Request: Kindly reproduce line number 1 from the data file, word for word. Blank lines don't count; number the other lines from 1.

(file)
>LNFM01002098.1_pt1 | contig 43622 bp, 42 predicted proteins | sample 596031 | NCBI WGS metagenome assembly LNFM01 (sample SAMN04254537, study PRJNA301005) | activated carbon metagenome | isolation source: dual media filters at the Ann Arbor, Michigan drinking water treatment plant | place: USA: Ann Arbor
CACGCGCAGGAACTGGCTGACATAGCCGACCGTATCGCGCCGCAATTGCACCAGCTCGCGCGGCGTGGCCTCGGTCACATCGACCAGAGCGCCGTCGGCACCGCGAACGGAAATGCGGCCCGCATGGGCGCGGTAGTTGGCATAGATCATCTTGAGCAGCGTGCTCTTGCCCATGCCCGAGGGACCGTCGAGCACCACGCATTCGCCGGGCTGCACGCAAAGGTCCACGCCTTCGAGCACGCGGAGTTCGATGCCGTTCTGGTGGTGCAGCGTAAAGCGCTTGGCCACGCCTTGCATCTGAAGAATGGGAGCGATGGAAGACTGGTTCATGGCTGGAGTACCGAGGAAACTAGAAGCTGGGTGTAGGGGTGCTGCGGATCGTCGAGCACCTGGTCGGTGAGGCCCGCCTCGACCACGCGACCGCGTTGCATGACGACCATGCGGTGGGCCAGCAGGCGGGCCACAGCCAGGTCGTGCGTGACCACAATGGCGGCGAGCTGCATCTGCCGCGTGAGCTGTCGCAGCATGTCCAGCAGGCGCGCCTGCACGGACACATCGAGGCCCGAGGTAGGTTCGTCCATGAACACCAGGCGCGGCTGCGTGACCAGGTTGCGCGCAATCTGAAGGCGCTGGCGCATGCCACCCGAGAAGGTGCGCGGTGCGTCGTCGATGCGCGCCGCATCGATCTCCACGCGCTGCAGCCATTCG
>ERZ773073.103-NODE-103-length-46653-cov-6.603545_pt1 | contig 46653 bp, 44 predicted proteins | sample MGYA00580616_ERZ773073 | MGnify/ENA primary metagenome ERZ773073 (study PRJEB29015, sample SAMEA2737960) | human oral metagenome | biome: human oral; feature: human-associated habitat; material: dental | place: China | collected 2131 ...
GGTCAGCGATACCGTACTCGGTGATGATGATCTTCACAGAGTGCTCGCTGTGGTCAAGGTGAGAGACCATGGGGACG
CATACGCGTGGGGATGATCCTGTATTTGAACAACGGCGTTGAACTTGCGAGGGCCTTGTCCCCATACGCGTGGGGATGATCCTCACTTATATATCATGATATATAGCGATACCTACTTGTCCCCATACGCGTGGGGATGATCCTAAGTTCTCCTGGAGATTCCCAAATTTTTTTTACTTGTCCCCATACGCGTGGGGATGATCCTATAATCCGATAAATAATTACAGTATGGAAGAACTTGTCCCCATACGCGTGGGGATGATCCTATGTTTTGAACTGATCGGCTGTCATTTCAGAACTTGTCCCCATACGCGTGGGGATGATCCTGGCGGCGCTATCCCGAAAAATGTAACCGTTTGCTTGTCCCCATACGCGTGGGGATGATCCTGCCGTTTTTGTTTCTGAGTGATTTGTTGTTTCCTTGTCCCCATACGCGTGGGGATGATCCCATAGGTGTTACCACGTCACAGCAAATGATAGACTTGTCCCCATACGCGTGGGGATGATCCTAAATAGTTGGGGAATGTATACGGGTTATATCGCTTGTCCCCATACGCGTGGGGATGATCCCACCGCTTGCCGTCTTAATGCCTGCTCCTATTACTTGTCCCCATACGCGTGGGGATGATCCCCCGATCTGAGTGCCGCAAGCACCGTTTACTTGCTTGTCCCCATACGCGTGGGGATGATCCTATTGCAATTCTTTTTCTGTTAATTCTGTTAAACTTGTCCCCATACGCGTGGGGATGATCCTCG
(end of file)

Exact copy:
>LNFM01002098.1_pt1 | contig 43622 bp, 42 predicted proteins | sample 596031 | NCBI WGS metagenome assembly LNFM01 (sample SAMN04254537, study PRJNA301005) | activated carbon metagenome | isolation source: dual media filters at the Ann Arbor, Michigan drinking water treatment plant | place: USA: Ann Arbor